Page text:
Recently we had the opportunity to deeply research a WooCommerce multi country setup. This blog post goes into some details of what it takes to create such a website, what are the pitfalls and approaches.
We were looking at 200K-500K USD sale on the website. The requirement were quite extensive, but the most important of all was multilingual nature of the website. Client wanted their website to be in many languages. Each country or region should see the website in their own respective language. On closer inspection this requirement goes way beyond a simple translation of pages and descriptions. I will discuss this in detail providing solutions later in the post.
Other requirement included shipping integration, discount codes and bogo sales, promotional emails, and other usual pieces of a ecommerce website.
First of all, the client wanted to have different prices for different countries. This was not a simple conversion of the currency, but a need to provide different price based on business criteria and priorities like supply and demand.
After that came the page customizations for language. Beside the usual cosmetic enhancement, which are needed based on language, in this case we needed to also adjust functional pieces as well. For example, shipping in US are handled by UPS, while in Europe the shipment partner preferred to be DHL.
Payment option was another thing that needed to be different based on the country. We would like to use Stripe as payment partner, but some of the countries didn’t have support from Stripe, so we needed to look for other options. Finding the options was not a problem in WooCommerce ecosystem, but making the page aware of the language and switching the payment provider was something that had to be done.
Communication in different languages is more than the translation of the pages and description. Receipts, promotional email, and all other user communications should happen in the customers respective language.
We found two different approach to solve this problem, each one with its own challenges.
The first approach is what immediately comes to mind, use a multilingual plugin to translate the products and respective information.
WeGlot is one of those plugins which looks very mature and promising. This plugin translates your products to almost any language that you want. Not only that but, it can also do that automatically if you wish so. This is very useful if you are on a low budget, and need to setup a website fast.
Another useful plugin to customize your products price and discounts is Discount Rules. This plugin lets you define rules for the discounts on different products, and can be easily applied to multiple language and countries to define separate discount schemes.
For the shipping we found Conditional Shipment and Payments plugin. With this plugin you can define rules to include and exclude shipment and payment from different pages. You can define all the shipment and payment methods, and based on the country and language of the user, exclude undesirable methods from page.
In general this approach is doable, but needs many plugins to work hand in hand to deliver the website you want. All the plugins should be compatible with each other to deliver a good user experience and solid website to the end user. This is usually easier said than done, and you need a professional team to make this work.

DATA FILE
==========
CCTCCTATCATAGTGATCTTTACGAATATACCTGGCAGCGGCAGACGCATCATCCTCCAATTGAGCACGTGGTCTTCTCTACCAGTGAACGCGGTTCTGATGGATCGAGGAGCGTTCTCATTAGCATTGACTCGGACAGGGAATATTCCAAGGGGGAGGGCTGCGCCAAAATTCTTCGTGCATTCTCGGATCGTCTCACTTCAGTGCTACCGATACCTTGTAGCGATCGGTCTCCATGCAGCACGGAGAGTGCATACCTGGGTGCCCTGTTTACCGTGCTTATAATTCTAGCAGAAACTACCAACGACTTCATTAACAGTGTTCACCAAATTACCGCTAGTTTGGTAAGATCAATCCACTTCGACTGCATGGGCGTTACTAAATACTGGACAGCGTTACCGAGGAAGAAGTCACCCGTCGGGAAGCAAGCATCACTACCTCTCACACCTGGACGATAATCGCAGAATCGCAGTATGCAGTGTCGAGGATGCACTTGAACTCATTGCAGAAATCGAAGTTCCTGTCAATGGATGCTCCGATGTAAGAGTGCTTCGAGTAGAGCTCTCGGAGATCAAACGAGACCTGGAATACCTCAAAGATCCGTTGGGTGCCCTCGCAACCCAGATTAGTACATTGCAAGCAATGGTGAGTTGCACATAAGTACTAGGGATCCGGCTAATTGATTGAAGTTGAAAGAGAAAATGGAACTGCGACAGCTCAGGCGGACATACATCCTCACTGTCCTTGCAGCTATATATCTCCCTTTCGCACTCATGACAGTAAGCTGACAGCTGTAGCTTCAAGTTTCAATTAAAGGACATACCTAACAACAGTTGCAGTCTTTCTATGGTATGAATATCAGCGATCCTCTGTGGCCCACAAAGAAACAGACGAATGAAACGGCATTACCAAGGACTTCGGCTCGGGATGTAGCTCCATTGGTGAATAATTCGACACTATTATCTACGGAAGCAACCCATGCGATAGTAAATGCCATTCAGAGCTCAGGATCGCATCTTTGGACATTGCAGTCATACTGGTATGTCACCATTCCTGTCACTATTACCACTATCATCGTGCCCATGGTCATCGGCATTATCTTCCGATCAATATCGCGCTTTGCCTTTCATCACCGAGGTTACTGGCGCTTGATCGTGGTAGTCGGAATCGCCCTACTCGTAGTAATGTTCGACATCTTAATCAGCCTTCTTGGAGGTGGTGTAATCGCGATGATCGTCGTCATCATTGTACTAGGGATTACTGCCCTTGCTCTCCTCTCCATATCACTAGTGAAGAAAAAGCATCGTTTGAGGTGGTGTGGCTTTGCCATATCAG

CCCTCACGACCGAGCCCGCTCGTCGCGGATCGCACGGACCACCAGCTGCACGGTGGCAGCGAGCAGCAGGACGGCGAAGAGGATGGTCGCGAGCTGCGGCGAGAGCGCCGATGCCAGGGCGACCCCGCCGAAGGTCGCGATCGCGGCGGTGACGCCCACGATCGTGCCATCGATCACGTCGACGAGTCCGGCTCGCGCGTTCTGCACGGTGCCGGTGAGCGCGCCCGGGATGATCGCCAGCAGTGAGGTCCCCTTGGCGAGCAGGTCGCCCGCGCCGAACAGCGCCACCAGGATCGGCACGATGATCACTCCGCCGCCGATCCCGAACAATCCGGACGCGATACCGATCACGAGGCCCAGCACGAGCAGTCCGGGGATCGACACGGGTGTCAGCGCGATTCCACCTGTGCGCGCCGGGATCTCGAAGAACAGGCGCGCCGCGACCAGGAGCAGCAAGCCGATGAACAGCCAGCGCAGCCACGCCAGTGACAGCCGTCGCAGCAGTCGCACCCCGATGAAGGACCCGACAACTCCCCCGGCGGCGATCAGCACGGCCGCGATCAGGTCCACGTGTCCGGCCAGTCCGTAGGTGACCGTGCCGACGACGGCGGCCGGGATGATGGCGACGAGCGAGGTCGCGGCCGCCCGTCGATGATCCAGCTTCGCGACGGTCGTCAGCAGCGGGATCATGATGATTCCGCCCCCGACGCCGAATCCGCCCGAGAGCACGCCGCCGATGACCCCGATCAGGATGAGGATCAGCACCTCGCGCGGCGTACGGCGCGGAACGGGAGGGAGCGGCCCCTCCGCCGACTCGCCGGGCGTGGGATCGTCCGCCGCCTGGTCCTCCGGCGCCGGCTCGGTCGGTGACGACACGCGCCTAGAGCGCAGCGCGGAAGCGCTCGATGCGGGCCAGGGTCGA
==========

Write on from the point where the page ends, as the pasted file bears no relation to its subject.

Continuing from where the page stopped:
The other approach is to go to completely different direction. Treat different languages as different websites altogether. We simply setup as many website as we have languages.
With this approach, we are free to setup each website with different plugins as necessary. Each website will have it’s own respective plugins, payment methods, and the rest. We don’t have to install nearly as many plugins as we needed for the previous approach, and if we did, the situation is not complicated because of multilinguality.
Of course, the down side of this is that, well, we have to maintain multiple websites. There are going to be aspects of the websites that we wish we could change together. Over all design element of the website has to be synchronized, to start with. It is easy to start with a website and copy it to create others, but it might not be as simple to change them all together afterward.
Multi-site Wordpress is the perfect solution for this. Using multisite we can easily create many website, and even copy one to another. On top of that Multisite, you can use Multipress plugin. This is a fantastic plugin that can easily create and link different languages together.
Beside the appearance, stock management is another point of contention. Each website will have its own inventory, and they won’t reflect the actual inventory of you. That is if you use the same warehouse to fulfill all the orders. You can use something like Stock sync to automatically sync the inventory between all the websites, but again we are at the plugin patching realm.
This is as far as we go in this post. Other aspects you might want to explore before deciding for a solution is accounting and customer relationship. Accounting might have the same problem as stock management, but to be honest, selling goods in different currencies and different countries, you will need to think about accounting carefully. CRM is also another area that you need to decide if you want one pool of customers, or do you prefer to keep the customers of one language/site separate from other sites.